How to respond if an employer extends your probation period

You’ve reached the end of your trial period at work when your boss informs you they have decided to extend your probationary period.

While this is usually not a good sign, it doesn’t have to be disastrous for your career. Let’s discuss how to respond to the news, and what you can do about it.

What is probation at work?

Probationary periods are common, and will begin on the first day of a new employment contract, and typically last between three and six months. They are designed to assess a new hire’s suitability for the role they’ve been hired for, but also to see if they’re a good fit for the company.

During this time, the hiring manager should clearly define the performance goals they expect the new hire to meet, and organise regular meetings in order to discuss their progress. This will allow any early concerns or challenges to be brought up and help given if required.

Why employers choose to extend probation

Choosing to extend a new employees probationary period is usually only done if the employee needs more time to assess the suitability of their new hire. This can be due to any number of reasons, but commonly:

  • The new employee isn’t meeting the required performance targets
  • The new employee doesn’t exhibit the values of the organisation
  • The new employee’s attendance or behaviour is lacking

Most companies have a way to monitor major issues and developments, usually through the probationary meetings where issues can be brought up in a constructive manner. In these cases, new employees can expect disciplinary measures, additional training and support, and counselling when deemed appropriate and required.

Any issues must be adequately addressed by the hiring manager prior to their decision to extend probation.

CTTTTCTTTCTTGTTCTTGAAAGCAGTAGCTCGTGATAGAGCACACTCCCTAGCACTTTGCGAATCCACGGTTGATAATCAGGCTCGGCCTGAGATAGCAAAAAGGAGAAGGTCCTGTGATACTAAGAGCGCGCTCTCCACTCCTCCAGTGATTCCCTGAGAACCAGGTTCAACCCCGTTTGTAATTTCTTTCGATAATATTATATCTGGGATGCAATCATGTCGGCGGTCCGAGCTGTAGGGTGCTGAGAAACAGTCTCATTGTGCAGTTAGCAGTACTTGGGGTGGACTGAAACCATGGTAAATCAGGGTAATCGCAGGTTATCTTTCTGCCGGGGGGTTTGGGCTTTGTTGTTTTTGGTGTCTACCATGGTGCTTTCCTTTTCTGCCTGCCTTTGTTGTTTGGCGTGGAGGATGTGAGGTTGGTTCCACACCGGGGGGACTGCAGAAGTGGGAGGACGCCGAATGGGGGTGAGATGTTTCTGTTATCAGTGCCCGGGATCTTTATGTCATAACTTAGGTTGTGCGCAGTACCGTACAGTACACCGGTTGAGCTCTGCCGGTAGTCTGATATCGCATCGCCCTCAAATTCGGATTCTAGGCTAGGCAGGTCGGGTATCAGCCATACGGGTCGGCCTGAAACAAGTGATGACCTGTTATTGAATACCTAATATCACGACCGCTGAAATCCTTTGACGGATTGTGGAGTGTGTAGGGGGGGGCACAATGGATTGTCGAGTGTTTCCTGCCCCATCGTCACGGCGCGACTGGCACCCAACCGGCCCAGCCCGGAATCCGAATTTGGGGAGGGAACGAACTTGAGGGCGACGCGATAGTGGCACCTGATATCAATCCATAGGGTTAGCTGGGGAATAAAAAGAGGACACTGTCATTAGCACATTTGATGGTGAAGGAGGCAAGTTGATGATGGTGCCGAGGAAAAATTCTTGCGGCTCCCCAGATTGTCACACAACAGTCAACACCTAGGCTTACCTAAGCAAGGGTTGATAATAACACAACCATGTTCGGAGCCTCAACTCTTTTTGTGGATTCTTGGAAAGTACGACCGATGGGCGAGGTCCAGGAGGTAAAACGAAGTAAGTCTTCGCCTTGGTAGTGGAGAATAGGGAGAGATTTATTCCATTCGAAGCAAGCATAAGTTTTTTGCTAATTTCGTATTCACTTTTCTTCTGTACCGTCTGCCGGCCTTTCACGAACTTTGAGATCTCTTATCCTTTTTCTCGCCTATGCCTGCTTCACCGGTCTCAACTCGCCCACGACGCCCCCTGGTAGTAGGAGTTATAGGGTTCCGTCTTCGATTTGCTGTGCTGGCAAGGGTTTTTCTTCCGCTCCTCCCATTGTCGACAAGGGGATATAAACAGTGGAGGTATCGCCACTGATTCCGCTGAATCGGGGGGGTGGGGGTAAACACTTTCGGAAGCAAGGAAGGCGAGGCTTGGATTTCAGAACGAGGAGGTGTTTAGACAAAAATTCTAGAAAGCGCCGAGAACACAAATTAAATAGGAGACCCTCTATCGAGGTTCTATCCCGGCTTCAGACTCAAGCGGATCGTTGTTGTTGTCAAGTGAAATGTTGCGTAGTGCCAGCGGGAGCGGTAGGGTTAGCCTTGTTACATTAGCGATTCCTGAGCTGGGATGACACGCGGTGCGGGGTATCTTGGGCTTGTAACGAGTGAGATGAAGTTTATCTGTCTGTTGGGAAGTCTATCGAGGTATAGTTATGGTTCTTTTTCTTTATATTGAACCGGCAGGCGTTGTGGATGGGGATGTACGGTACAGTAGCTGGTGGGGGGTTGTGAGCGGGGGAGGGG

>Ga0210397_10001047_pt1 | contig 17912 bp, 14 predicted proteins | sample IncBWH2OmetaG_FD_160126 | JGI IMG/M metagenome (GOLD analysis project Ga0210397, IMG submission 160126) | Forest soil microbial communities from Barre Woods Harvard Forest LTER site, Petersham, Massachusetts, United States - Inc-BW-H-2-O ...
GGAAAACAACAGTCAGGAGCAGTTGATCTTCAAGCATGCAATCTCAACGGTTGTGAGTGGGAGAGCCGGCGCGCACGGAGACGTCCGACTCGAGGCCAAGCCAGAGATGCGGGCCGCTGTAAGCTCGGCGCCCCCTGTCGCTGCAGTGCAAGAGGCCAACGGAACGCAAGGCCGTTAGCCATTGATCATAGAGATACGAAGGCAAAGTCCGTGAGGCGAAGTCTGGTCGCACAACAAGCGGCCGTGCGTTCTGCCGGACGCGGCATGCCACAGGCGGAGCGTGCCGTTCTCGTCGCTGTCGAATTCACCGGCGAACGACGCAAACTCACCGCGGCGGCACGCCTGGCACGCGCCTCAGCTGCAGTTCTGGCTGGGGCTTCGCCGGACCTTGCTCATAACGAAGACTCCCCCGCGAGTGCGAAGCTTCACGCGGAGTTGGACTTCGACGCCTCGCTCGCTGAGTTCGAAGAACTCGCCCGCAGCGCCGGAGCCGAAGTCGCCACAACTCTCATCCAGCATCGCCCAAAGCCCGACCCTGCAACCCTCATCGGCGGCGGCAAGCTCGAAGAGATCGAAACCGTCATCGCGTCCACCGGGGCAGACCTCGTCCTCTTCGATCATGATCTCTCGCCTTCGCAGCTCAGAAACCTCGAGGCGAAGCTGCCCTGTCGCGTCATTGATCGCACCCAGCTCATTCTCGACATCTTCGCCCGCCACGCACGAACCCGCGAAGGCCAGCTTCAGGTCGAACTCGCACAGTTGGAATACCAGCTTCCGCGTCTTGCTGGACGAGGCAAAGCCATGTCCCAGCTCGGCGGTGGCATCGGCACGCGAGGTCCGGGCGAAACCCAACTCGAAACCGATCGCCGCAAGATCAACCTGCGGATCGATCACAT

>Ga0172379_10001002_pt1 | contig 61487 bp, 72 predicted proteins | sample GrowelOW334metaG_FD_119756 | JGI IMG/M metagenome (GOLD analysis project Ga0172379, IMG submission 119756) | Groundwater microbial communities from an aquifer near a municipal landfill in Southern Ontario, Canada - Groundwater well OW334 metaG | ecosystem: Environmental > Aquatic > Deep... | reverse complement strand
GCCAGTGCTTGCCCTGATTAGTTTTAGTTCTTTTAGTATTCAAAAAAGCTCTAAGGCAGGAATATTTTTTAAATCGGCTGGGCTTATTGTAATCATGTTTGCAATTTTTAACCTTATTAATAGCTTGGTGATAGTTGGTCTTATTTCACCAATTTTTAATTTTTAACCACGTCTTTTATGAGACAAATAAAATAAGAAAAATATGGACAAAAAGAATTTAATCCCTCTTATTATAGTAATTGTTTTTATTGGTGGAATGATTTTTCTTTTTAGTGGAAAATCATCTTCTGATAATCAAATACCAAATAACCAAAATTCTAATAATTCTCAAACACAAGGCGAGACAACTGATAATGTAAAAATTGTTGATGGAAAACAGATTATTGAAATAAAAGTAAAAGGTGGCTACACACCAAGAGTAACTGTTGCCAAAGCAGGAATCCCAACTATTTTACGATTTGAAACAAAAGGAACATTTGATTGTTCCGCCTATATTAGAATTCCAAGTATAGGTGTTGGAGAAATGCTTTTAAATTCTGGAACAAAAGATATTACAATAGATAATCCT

What you can do about it

While it may feel like a challenge, don’t be discouraged. Employers usually see value in keeping their new hires on if they choose to extend probation; after all, it’s much easier than usual to terminate an employment contract during this period.

If you find yourself in this situation, the best thing you can do is to be clear on the areas in which you need improvement. Be proactive, and show you are eager to learn. Respond graciously and humbly; remain professional at all times, even if you are emotional at the news.

Of course, just like the employer can terminate your contract easier than outside of probation, you also benefit from this. If you feel that you are not suited to the role, you’re free to look for other opportunities. Not only will you benefit from a steady income, but usually you are required to provide a much shorter notice period.

Remember, while it may feel discouraging to receive the news that your employer is extending your probationary period, it doesn’t always mean they want to terminate your employment contract. If you show that you are eager to learn, open to instruction and constructive criticism, and able to improve, you’ll prove to be an asset to the company, and any manager worth his salt would be keen to keep you on.

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